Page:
|Beach, Scott||Jun 14, 2002 10:24 am|
|Duane Nickull||Jun 14, 2002 10:56 am|
|colin adam||Jun 14, 2002 12:24 pm|
|Rainer Volz||Jun 14, 2002 12:32 pm|
|Duane Nickull||Jun 14, 2002 12:56 pm|
|CRAWFORD, Mark||Jun 17, 2002 4:33 am|
|Martin W Sachs||Jun 18, 2002 4:05 pm|
|Matt Long||Jun 18, 2002 4:33 pm|
|Michael C. Rawlins||Jun 18, 2002 5:10 pm|
|Martin W Sachs||Jun 18, 2002 5:27 pm|
|bhaugen||Jun 18, 2002 5:45 pm|
|BELFORD Neil||Jun 18, 2002 6:08 pm|
|Dieter E. Jenz||Jun 19, 2002 12:59 am|
|Jean-Jacques Dubray||Jun 19, 2002 1:18 am|
|Adrian Robinson||Jun 19, 2002 1:31 am|
|Stefano POGLIANI||Jun 19, 2002 4:29 am|
|Webb, Mark||Jun 19, 2002 4:30 pm|
|Subject:||Re: [ebxml-dev] gorilla hair vs. beach balls|
|From:||Stefano POGLIANI (stef...@sun.com)|
|Date:||Jun 19, 2002 4:29:53 am|
most of the "things" that ebXML deals with are there more or less independently on the fact that Internet is used, imho. It is a matter of fact when "money" is involved in the exchanges.
One of the nice things that I like in ebXML, is its ability to deal with all the "business related aspects" in a consistent framework.
When I buy some bread from my baker, I buy according to an agreed upon sequence of (trans)actions; this sequence, together with the fact that we use some currency, that he may or may not accept a credit-card, that I cannot exit the shop without paying...or that he cannot pretend I did not give him money... are all part of an agreement which is there (even if implicit in the use). When I do business over the internet, I would do the same by means of using electronically-enforceable artifacts.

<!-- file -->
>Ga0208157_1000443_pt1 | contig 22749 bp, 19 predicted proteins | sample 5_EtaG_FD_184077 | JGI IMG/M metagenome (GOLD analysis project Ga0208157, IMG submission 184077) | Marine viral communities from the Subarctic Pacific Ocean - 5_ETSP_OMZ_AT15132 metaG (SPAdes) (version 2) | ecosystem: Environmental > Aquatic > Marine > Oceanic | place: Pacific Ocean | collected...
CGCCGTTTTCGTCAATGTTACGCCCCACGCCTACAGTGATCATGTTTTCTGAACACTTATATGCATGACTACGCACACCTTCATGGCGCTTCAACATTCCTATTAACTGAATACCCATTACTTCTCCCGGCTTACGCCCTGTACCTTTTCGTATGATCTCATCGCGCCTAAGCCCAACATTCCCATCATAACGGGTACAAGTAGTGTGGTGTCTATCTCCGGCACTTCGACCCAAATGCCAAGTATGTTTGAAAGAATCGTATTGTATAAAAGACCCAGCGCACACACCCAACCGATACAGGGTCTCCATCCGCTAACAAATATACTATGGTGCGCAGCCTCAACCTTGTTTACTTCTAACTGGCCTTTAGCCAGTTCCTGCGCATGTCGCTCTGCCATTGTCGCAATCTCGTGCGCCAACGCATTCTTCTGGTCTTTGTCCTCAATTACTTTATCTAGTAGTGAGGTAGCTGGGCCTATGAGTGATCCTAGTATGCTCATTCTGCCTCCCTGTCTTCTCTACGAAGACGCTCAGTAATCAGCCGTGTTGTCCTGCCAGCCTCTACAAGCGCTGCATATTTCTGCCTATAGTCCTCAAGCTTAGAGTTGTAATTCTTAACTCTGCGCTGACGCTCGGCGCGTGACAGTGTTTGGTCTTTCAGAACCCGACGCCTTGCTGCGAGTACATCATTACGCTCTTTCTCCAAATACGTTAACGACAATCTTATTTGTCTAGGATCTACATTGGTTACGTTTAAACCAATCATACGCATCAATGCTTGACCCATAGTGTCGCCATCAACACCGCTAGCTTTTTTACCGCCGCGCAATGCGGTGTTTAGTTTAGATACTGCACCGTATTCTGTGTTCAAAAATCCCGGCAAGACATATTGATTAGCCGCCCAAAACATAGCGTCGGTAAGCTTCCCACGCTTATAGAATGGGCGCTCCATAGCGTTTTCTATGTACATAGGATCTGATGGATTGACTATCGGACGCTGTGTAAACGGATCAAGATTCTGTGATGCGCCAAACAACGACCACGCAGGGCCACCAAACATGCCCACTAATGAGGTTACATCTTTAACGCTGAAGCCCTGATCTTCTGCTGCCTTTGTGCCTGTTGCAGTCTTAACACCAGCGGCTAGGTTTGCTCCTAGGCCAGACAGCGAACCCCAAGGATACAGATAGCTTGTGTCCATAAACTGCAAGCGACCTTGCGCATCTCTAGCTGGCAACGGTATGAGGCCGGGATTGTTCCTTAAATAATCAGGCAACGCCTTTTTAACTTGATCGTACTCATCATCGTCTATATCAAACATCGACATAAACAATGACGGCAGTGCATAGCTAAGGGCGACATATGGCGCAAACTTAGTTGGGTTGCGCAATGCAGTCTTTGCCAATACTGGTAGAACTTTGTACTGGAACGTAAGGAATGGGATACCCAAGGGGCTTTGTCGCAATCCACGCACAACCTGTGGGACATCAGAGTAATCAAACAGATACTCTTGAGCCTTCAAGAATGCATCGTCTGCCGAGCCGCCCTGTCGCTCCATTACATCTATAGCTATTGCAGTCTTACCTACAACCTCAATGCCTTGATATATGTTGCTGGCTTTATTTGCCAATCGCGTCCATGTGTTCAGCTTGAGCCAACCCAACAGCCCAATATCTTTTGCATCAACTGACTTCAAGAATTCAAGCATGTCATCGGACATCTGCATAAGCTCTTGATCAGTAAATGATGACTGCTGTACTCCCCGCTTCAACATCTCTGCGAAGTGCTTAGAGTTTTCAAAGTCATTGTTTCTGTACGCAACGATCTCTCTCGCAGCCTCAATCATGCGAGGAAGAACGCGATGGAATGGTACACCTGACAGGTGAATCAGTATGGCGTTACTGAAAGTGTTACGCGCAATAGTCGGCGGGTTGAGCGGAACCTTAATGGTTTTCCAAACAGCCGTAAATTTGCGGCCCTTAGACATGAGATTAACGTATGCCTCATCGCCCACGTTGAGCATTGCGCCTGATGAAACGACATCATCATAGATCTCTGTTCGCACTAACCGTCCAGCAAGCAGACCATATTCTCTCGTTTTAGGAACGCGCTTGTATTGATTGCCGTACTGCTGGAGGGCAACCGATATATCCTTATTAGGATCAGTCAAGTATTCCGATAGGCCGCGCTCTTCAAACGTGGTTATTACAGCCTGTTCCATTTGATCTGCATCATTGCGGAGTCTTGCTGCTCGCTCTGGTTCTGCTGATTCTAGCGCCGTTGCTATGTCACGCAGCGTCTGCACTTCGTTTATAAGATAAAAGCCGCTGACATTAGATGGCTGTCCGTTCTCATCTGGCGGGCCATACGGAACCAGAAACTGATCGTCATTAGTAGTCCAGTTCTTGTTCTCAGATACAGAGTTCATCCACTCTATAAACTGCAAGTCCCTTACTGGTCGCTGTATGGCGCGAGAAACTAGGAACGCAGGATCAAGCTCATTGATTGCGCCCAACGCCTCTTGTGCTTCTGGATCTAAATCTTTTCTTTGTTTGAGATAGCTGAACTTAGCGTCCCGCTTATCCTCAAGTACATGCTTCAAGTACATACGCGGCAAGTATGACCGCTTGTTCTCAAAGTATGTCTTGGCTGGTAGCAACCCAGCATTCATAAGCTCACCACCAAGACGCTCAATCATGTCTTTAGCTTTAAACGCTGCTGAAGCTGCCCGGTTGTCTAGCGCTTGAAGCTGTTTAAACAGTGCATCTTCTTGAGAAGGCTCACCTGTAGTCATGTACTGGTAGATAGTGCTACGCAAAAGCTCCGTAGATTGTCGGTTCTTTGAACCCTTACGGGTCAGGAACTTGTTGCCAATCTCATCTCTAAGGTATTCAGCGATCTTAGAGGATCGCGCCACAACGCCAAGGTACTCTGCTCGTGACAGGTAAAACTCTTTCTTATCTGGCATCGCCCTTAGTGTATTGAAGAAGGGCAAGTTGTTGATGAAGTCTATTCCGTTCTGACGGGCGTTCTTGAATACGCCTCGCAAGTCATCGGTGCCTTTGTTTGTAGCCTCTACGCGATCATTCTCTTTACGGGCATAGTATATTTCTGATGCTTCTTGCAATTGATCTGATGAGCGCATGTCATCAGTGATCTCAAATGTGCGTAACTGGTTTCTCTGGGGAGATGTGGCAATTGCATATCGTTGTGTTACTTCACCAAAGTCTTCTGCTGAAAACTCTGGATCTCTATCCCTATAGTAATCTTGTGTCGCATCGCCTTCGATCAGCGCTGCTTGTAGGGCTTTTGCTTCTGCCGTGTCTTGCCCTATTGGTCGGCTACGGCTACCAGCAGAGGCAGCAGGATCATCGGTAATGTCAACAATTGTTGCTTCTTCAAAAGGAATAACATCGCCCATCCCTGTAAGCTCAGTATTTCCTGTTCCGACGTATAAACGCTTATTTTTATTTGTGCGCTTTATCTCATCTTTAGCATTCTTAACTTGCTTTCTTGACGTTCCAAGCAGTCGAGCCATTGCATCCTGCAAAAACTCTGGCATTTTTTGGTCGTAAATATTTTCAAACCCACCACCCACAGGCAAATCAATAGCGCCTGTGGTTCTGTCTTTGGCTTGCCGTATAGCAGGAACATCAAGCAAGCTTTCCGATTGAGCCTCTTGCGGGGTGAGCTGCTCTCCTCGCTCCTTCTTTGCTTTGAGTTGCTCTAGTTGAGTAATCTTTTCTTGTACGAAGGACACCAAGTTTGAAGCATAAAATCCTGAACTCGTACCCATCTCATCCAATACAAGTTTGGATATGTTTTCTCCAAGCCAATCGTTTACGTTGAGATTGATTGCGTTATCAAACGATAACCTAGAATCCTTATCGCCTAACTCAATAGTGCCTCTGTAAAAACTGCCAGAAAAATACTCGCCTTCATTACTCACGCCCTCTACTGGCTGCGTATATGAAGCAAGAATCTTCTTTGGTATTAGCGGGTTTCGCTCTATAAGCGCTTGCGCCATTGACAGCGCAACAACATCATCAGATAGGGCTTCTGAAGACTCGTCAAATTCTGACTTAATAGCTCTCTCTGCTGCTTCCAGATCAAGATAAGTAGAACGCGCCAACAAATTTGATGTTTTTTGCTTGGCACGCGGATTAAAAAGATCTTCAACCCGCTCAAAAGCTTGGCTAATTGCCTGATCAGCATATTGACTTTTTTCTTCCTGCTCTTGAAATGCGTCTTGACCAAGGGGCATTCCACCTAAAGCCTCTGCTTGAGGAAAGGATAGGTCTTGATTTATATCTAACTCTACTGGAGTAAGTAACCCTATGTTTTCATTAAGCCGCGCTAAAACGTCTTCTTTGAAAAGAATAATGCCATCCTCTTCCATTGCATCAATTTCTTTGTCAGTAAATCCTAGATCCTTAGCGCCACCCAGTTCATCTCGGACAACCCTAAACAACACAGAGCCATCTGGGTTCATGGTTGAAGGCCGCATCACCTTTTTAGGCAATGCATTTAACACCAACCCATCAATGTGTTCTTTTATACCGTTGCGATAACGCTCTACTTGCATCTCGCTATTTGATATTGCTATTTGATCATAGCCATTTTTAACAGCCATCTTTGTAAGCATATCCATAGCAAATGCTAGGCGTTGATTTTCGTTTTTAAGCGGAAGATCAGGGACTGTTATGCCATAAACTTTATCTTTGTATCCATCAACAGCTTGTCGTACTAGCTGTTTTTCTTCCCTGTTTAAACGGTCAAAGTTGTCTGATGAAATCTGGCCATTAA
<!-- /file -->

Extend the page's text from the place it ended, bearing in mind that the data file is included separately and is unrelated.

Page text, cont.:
Jean-Jacques Dubray wrote:
This should not be expressed in only in terms of benefit, but also "what do you need to carry out business transactions" over the internet. Some people may already have passed the decision point about using the internet for doing business (benefits), however there is a lot of confusion on how.
One could argue that that a good old fax machine and a state of the art OCR, which can read the XML content faxed back and forth, is far from enough. Your CPP is your fax number. All you want is there: robust security, non-repudiation, guaranteed delivery, ... why spend more?
There are several also forms of B2B, it would be good to sort benefits and requirements based on what is it you want to do. Zoe's Pizza does not have the same need as GM, though GM might buy some Pizza's from Zoë.
-----Original Message----- From: bhaugen [mailto:link...@interaccess.com] Sent: Tuesday, June 18, 2002 8:46 PM To: Martin W Sachs Cc: ebtw...@lists.ebtwg.org; 'ebXML-dev List (E-mail)' Subject: Re: [ebxml-dev] gorilla hair vs. beach balls
From: Martin W Sachs
If so, those two pieces should be used to build a separate white
rather than being hidden among the TC-specific information in the Requirements and Technical Architecture documents. In the process of building that white paper, it may become clear whether the content
suitable for both business people and developers or whether it is
technical for business people and not technical enough for
I think we need two separate approaches: * business benefits for business people * developer benefits for developer people.
Both should be short and sweet and memorable. Written by good communicators. Spec writers don't seem to be good communicators. (Although there are exceptions.)
Stefano Pogliani Senior Integration Architect XML Web Services & Industry Initiatives SUN Microsystems